If I refinance and still need a loan to purchase an investment property, how does that work? Do banks/mortgage companies do that?

If I refinance and still need a loan to purchase an investment property, how does that work? Do banks/mortgage companies do that?
0.0 0.0 0.0 0.0 0.0 0

#1

Would it make more sense to refinance and put that money down, as well as take an additional loan, OR just take a home equity line for the 20%?

We are 63 and 65, semi-retired with $600,000 combined in our 401ks, which we rolled over to an investment broker. Our annual income is still slightly more than $100,000. We would like to invest in a beach condo which we would eventually move to when we sell our house in 3-5 years. We do not have enough for the 20% down. It seems that taking from our invested money will be too costly in terms of taxes. We owe $76,000 on our house which is worth about $360,000.


#2

I agree that you would do well not to touch the 401k's, if possible. You should be able to re-fi or get a home equity loan (or even a Home Equity Line of Credit HELOC) for the downpayment, but you will need to talk to your banker or mortgage lender about that. Of course, your ability to do so will depend upon other factors such as your credit rating and what your current residence appraises for.

With $600k invested with a "broker", have you considered talking to a fee-only financial planner who could not only handle your investments but also work with you on financial planning issues (such as this one) at no extra cost? It may be worth your while to look into the differences. You will be living in 2 separate states, so the location of your advisor should not be an issue.

Good luck and I hope this helps!


#3

This scenario scares me. From the sounds of it, your assets are tied up in retirement accounts and your residence. You apparently do not have much for savings since you indicated you don't have the 20% down payment. If everything goes absolutely right for the next 3-5 years, moving ahead with this plan is ok. But since we cannot guarantee that everything will go right, there are risks involved, including risks that could jeopardize your retirement plan.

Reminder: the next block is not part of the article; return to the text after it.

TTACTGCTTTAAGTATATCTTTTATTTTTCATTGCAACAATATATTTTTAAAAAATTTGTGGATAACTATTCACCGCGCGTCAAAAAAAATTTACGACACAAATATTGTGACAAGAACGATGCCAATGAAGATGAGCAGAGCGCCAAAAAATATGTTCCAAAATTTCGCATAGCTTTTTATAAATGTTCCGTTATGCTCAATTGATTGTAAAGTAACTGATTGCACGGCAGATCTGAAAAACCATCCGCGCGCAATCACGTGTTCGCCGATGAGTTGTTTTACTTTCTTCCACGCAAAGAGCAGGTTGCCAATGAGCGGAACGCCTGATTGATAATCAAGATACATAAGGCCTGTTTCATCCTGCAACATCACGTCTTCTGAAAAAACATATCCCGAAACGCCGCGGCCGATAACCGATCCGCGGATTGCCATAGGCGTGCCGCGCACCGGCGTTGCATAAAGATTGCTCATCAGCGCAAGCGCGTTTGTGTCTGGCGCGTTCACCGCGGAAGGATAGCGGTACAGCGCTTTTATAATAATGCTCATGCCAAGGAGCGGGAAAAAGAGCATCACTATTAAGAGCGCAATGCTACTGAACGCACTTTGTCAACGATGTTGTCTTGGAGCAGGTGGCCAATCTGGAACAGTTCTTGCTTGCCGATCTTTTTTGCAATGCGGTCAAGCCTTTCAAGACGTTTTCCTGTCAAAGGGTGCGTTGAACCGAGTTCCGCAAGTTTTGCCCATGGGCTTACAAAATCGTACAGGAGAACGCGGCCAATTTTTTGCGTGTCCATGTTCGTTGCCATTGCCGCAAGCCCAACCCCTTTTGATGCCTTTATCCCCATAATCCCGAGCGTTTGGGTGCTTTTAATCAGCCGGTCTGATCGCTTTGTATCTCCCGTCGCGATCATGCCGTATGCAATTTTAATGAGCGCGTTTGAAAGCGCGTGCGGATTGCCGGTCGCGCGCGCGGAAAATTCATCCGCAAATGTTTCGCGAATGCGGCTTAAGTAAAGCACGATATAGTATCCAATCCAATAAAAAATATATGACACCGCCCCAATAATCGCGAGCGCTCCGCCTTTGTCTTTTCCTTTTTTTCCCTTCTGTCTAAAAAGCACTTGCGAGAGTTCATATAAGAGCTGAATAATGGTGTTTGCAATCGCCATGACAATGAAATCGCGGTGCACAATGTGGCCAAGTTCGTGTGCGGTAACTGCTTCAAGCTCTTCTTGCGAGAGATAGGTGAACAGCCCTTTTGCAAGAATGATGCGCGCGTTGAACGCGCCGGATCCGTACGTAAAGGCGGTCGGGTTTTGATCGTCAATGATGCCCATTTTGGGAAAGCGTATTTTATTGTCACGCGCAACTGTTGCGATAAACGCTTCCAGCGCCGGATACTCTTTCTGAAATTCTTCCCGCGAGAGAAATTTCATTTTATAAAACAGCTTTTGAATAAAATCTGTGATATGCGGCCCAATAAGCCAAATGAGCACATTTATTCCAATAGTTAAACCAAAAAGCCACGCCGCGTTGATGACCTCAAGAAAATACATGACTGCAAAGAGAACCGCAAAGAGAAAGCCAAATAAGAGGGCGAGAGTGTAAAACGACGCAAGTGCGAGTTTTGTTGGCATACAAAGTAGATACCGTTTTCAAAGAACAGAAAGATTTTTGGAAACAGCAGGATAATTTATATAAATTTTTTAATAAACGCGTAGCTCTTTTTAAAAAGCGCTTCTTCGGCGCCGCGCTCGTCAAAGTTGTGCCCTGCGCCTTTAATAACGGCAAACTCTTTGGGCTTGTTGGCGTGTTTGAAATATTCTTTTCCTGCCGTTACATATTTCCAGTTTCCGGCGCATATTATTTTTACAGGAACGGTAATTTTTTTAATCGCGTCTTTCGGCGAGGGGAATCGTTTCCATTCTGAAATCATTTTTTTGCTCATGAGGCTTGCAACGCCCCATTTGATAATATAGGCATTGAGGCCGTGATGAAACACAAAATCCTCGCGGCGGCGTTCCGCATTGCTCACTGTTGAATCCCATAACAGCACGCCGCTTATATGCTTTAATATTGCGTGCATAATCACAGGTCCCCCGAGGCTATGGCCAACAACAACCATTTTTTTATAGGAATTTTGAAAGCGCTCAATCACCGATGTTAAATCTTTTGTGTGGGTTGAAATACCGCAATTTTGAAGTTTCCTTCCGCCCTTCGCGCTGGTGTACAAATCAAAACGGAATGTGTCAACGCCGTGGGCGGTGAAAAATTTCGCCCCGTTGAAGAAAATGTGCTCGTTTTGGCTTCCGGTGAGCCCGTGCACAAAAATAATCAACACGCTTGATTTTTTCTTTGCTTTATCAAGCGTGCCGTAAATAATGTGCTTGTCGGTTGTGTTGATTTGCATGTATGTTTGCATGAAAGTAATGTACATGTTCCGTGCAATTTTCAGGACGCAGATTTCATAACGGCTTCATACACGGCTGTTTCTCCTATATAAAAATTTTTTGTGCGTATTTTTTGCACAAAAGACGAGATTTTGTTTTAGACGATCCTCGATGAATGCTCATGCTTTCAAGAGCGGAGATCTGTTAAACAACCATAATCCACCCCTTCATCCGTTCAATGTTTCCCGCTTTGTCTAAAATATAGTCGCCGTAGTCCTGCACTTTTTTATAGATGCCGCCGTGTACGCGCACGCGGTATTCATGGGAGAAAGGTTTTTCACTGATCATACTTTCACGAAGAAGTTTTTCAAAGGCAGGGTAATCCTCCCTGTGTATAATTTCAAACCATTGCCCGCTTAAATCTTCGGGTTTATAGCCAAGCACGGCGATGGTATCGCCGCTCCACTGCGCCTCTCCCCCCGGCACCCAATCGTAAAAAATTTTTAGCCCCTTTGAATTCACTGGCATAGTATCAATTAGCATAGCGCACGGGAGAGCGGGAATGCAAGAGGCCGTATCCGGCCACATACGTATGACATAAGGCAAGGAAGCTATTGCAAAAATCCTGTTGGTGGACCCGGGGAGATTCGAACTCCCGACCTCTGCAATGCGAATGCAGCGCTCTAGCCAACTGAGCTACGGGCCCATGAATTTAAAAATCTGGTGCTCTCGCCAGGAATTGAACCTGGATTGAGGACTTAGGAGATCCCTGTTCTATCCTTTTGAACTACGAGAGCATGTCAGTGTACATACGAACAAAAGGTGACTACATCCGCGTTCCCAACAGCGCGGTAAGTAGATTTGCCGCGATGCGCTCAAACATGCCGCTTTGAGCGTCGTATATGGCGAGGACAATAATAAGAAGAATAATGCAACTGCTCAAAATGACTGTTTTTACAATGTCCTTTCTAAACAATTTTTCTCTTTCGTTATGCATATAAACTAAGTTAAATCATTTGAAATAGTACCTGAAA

All that boils down to the point that you really are not in a position to afford the upkeep of two houses, especially a high maintenance residences at/near the beach. And if disaster struck, you would be left scrambling. You could offset the expenses of the condo by renting, but again that requires everything to go perfectly right. For the next 3-5 years, I just down't see that you have the assets, emergency fund or income to pull this off without something bad happening or your budget getting squeezed somewhere.

I would suggest waiting until you sell your residence before buying the beach condo. Then perhaps you can buy something mortgage-free and take some of the stress off your retirement income.


#4

If you invest your $600,000 successfully between now and age 70- - you should have around $1,000,000, maybe more. This can create about $50,000 of income for you for life. Since you both work, your social security will like be $70,000 a year at age 70. So to match your $100,000 you will need to create $30,000 to match your current income of $100,000. The 401k money should get you there.

The LAST thing I would suggest is increasing the loan on your house. You could be debt free by age 70. You would then not have your monthly house payment. This is a high measure of security. It you borrow against the house, you risk your house and the investment property. I certainly would NOT take anything out of the 401k to do this investment property.

Why take on the risk and the headache. You don't need the income or the management responsibility. Simple is better. BUT - if you want to do this, a refi for what you can afford, pays off the current mortgage - the balance would be available for investment. I would no do a HELOC..

Hope this helps 


#5

This thread has been closed. Have a financial question? Log in and ask our community!